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Injustice toward warwidows continues, p9ABasketball previews, p4B
Obituaries 2AState/Local 3APolitics 4ACommunity 5AClassifieds 7ATV 8AArnzen Tribute 1-3BSports 4B
Mostlycloudy Fridaywith high inupper 20s. Seepage 2A.
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Tribute to BobArnzen, Pages 1-3B
BY STACY TAFFstaff@delphosherald.com
DELPHOS—TheDelphos Public LibraryBoard of Trustees metWednesday to discuss theimprovements to the FirstStreet building and otherongoing projects.“The renovations aremoving along, the drywalland painting is all finished,”custodian Norb Renner said.“Next I’ll be putting in thegrid for the ceiling and afterthat the electrician can get inthere and finish his work. Healready has the light switch-es installed so he’ll just needto get the lights and fans inand he’ll be done.”The board deliberatedover several ceramic tile andcarpet squares before final-ly settling on a green tilefrom Menards for the wholebuilding and not installingcarpet.“The only room we werereally thinking about layingcarpet in was the smallermeeting room, just to makeit warmer and quieter, butit wouldn’t be worth itbecause it’s not going to beused too much more thanthe other rooms,” DirectorNancy Mericle said. “Thetile is a little cheaper and it’sa lot easier to clean if there’sa spill. Also, this tile is por-celain and the color con-tinues all the way throughit, which is nice if there isa chip somewhere becauseyou won’t be able to see it.”The board chose a darkgreen grouting to placebetween the tiles and settledon a rubber baseboard.In other news, Mericlementioned a puppet theaterarrived for the children’sprogram.“The puppet stand is hereand Denise is very happywith it,” Mericle said. “Sheeven had a little money leftfrom what was put aside forthat and right now it’s justpainted white, so she wasthinking about maybe hiringsomeone to come in and paintsomething colorful on it.”The board also discussede-books.“We occasionally getrequests for them,” Mericlesaid. “But when the personcomes in and asks if we offerthem, we don’t know whichdevice they use, whether it’sthe Amazon Kindle or theNook, etc., and so it wouldbe hard to figure out whiche-book program would becompatible for them if wewere to do that.”The board agreed toshelve the matter for furtherdiscussion.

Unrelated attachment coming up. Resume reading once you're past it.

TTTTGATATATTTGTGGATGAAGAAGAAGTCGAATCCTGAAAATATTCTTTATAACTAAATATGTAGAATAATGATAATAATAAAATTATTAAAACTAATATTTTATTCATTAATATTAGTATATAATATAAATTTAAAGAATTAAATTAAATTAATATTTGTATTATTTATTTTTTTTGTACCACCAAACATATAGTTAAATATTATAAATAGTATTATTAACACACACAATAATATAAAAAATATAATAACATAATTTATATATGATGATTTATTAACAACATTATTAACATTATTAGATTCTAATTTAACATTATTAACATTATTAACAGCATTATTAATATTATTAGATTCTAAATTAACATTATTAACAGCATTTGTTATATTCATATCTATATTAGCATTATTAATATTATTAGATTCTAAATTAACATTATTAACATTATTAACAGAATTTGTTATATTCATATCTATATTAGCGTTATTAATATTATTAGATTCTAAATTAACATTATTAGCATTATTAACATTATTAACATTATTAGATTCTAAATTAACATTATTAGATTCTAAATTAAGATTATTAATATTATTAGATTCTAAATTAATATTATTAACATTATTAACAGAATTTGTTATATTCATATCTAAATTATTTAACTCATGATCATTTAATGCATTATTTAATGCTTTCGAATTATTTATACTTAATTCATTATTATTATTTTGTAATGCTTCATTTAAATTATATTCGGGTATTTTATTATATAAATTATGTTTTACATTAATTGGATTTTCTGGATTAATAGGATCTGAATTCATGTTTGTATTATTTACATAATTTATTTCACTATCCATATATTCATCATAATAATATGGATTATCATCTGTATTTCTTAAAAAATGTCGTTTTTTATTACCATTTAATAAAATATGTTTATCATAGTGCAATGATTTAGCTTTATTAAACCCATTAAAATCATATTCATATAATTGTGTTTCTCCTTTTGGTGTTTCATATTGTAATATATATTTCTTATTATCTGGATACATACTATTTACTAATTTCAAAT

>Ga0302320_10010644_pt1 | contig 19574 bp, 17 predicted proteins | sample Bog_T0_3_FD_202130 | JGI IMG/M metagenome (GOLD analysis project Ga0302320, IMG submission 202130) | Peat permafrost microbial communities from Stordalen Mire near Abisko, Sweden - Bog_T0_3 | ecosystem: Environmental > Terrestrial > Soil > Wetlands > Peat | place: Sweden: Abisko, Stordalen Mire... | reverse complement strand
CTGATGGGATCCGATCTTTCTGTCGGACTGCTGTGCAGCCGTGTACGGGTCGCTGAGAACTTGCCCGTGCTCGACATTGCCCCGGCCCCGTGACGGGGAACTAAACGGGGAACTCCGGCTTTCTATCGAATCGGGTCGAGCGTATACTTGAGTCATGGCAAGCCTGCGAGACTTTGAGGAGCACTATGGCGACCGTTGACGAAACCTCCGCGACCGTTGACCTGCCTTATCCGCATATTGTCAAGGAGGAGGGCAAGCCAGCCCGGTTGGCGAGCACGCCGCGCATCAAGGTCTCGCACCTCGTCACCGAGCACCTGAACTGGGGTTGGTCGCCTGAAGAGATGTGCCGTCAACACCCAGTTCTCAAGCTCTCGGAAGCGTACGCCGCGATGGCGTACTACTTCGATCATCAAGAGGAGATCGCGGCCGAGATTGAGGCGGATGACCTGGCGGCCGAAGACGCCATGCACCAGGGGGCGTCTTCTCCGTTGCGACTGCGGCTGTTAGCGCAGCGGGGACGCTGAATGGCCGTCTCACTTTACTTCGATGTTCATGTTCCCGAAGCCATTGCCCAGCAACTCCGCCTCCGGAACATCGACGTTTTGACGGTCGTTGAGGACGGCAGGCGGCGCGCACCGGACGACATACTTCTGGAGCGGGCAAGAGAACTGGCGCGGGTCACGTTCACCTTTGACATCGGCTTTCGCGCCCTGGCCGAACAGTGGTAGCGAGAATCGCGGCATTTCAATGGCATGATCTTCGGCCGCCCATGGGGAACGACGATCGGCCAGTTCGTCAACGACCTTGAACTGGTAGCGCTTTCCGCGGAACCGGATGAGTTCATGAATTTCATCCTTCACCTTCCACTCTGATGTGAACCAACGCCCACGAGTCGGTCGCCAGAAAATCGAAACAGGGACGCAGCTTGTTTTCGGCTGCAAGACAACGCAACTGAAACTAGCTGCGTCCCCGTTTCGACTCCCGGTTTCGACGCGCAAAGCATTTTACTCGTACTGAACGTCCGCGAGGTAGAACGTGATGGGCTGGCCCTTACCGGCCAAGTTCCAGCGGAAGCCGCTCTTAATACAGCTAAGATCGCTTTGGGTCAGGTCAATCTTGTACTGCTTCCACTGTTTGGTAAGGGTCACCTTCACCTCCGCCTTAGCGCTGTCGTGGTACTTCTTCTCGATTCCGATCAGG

Library Board members Leila Osting, left, Susan Kapcar and Director NancyMericle, right, examine the different flooring options from Lowe’s and Menards for theFirst Street building renovations.
Stacy Taff photo
Library project moving along
The Allen CountyChapter of the AmericanRed Cross will hold itsfifth annual Mardi Grasevent, featuring The Menusfrom Cincinnati. Proceedswill benefit the mission of the American Red Cross.Wings and beverages avail-able for purchase. Ticketsare $25 per person; mustbe 21 to enter. Tables withprominent seating for largergroups can be purchasedfor $250 at the AmericanRed Cross Allen CountyChapter, 610 S. Collett St.,Lima. Doors open at 7 p.m.,band will take the stage at8 p.m. Call 419-227-5121for more information.